It’s this interest in rhetoric as the tool for reshaping reality that connects the humanist courts of Urbino and the Medici with the present day corporate training video, and both to the film and performance works of Alice Gale-Feeny and Katherine Fishman, as gathered at the Surface Gallery last week under the title Beyond The Suspension of Disbelief. There’s a strong sense that these works, like Castiglione’s prescription of skill with letters as a key trait in any ideal courtier, explore the language and behavioural patterns that naturalise the corporate authorities of our own day, and encourage us to internalise its values as our own. The territory, in other words, is the analysis of propaganda and the language that embodies and conceals it.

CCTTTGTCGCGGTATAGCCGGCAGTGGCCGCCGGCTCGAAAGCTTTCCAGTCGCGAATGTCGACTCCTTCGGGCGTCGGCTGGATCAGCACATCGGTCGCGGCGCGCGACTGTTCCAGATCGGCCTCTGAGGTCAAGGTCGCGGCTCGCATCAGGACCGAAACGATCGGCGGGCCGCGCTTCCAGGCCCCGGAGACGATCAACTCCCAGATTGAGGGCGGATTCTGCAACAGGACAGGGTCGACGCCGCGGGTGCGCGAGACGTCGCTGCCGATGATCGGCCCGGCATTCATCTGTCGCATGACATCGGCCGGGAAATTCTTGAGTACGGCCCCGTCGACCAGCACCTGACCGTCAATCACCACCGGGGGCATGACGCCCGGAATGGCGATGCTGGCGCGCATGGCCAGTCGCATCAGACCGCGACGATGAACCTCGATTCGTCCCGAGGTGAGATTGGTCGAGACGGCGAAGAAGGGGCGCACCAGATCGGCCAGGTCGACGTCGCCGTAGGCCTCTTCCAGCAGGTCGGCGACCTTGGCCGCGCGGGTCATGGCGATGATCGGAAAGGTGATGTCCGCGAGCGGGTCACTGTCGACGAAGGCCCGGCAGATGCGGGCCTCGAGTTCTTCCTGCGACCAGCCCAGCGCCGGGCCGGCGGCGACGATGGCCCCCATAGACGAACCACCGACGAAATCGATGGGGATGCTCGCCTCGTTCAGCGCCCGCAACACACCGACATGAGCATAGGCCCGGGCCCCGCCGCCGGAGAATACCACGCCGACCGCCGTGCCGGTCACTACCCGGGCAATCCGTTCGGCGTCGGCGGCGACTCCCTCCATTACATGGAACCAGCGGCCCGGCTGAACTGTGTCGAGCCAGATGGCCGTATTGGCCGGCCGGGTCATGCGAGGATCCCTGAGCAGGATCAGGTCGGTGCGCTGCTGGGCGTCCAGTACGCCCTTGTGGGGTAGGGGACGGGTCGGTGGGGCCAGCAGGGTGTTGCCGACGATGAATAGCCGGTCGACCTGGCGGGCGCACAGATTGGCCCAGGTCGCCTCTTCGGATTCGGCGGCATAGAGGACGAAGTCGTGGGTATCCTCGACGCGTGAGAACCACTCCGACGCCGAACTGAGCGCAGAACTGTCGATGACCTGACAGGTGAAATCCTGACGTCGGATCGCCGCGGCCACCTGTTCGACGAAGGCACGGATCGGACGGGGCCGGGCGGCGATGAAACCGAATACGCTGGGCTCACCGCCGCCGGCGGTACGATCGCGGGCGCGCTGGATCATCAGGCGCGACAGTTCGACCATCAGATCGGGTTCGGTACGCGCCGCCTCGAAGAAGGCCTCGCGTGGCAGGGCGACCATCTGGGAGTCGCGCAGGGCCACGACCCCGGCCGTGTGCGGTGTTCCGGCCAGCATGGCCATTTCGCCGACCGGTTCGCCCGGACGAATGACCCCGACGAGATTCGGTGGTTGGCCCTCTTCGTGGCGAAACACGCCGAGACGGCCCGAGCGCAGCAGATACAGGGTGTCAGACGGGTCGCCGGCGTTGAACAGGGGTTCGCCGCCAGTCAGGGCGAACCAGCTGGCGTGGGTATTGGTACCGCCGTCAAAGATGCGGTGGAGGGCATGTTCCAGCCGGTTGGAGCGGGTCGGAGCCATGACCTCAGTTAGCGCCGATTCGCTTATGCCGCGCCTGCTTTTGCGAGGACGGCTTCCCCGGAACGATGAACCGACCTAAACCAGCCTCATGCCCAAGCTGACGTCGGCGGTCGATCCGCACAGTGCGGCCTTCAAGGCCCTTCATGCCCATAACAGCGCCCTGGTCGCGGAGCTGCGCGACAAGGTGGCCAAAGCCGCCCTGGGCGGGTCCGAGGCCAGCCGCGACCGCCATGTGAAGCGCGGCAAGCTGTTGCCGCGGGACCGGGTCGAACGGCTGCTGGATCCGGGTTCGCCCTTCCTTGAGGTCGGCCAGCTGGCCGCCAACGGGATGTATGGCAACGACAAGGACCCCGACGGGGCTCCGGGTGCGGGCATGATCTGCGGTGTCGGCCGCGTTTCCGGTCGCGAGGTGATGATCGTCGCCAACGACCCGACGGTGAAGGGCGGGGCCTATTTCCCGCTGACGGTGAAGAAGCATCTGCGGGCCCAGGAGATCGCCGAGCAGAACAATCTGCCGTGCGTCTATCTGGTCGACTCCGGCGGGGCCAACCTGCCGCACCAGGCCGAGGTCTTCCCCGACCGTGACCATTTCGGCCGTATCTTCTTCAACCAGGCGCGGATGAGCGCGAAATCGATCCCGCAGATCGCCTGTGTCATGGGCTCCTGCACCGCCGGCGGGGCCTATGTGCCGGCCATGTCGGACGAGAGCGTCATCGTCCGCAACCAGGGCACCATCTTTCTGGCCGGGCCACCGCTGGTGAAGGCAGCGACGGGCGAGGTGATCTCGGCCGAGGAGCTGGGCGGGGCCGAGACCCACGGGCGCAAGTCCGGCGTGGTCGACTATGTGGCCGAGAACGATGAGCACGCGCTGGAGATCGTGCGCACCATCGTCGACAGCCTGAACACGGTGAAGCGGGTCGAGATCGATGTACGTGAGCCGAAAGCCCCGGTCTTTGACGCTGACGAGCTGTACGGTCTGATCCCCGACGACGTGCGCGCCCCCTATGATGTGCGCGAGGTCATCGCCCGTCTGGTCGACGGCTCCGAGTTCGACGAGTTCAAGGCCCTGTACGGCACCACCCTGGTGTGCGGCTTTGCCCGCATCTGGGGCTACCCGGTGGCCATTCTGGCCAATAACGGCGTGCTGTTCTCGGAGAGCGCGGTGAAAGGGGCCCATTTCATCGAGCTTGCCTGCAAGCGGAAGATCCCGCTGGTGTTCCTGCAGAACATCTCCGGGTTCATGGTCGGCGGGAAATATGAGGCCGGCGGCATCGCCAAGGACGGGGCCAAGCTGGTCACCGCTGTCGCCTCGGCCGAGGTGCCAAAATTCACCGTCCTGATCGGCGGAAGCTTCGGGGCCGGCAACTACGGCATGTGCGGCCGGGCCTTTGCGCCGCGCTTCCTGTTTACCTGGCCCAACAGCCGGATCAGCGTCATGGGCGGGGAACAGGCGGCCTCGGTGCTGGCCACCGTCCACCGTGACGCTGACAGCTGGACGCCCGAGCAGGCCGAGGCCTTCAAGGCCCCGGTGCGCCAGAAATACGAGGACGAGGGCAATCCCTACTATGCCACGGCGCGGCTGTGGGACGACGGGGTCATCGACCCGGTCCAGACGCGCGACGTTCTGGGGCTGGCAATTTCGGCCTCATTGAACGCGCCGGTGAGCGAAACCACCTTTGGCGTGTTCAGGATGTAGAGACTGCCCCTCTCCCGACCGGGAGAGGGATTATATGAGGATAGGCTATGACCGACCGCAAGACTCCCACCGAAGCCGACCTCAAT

The nature of propaganda, of course, is that to be effective, it has to feel like something else: a way of perceiving the world that operates insiduously and unconsciously on those subject to it. Easier to perceive it in publications from the past (all those portraits of the wealthy as embodiments of stability, wisdom and culture that were painted in the 1500s) or in other places (for instance, East Germany and the Soviet Union) than when it appears in exactly the same formats in our own cities and media landscapes posing as the unexceptional truth: the heroic figures of Medici paintings or Stalinist posters seem more absurd and transparent, somehow, than the photoshop enhanced musculature of our own sporting heroes, whose extended fingers nonetheless point to the same implausible utopias.